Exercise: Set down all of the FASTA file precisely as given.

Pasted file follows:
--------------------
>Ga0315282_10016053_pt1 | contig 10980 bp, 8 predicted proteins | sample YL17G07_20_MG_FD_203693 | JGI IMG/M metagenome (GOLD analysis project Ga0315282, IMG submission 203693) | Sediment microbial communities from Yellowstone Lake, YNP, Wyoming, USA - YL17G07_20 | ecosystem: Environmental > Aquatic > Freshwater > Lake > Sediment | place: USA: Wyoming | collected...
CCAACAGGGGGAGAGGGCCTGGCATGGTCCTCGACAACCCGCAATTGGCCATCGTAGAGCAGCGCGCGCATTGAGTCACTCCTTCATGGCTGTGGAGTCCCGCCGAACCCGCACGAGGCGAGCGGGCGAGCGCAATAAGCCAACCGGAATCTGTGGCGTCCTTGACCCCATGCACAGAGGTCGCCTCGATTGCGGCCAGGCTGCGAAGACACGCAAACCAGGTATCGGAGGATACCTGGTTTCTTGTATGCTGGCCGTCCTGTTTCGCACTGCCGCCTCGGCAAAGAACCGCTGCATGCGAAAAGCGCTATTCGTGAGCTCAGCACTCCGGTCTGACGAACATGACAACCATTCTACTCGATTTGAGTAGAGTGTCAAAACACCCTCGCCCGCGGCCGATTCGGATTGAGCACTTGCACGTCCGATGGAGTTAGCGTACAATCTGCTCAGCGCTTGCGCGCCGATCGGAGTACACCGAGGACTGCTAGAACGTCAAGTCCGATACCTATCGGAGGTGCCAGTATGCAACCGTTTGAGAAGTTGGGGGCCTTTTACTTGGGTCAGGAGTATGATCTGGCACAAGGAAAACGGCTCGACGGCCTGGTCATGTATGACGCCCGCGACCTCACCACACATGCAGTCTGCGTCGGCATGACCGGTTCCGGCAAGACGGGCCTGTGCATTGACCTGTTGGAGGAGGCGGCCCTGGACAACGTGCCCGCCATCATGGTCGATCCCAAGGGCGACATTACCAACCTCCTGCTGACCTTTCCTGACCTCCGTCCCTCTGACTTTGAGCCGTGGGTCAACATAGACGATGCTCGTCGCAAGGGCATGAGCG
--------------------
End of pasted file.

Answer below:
>Ga0315282_10016053_pt1 | contig 10980 bp, 8 predicted proteins | sample YL17G07_20_MG_FD_203693 | JGI IMG/M metagenome (GOLD analysis project Ga0315282, IMG submission 203693) | Sediment microbial communities from Yellowstone Lake, YNP, Wyoming, USA - YL17G07_20 | ecosystem: Environmental > Aquatic > Freshwater > Lake > Sediment | place: USA: Wyoming | collected...
CCAACAGGGGGAGAGGGCCTGGCATGGTCCTCGACAACCCGCAATTGGCCATCGTAGAGCAGCGCGCGCATTGAGTCACTCCTTCATGGCTGTGGAGTCCCGCCGAACCCGCACGAGGCGAGCGGGCGAGCGCAATAAGCCAACCGGAATCTGTGGCGTCCTTGACCCCATGCACAGAGGTCGCCTCGATTGCGGCCAGGCTGCGAAGACACGCAAACCAGGTATCGGAGGATACCTGGTTTCTTGTATGCTGGCCGTCCTGTTTCGCACTGCCGCCTCGGCAAAGAACCGCTGCATGCGAAAAGCGCTATTCGTGAGCTCAGCACTCCGGTCTGACGAACATGACAACCATTCTACTCGATTTGAGTAGAGTGTCAAAACACCCTCGCCCGCGGCCGATTCGGATTGAGCACTTGCACGTCCGATGGAGTTAGCGTACAATCTGCTCAGCGCTTGCGCGCCGATCGGAGTACACCGAGGACTGCTAGAACGTCAAGTCCGATACCTATCGGAGGTGCCAGTATGCAACCGTTTGAGAAGTTGGGGGCCTTTTACTTGGGTCAGGAGTATGATCTGGCACAAGGAAAACGGCTCGACGGCCTGGTCATGTATGACGCCCGCGACCTCACCACACATGCAGTCTGCGTCGGCATGACCGGTTCCGGCAAGACGGGCCTGTGCATTGACCTGTTGGAGGAGGCGGCCCTGGACAACGTGCCCGCCATCATGGTCGATCCCAAGGGCGACATTACCAACCTCCTGCTGACCTTTCCTGACCTCCGTCCCTCTGACTTTGAGCCGTGGGTCAACATAGACGATGCTCGTCGCAAGGGCATGAGCG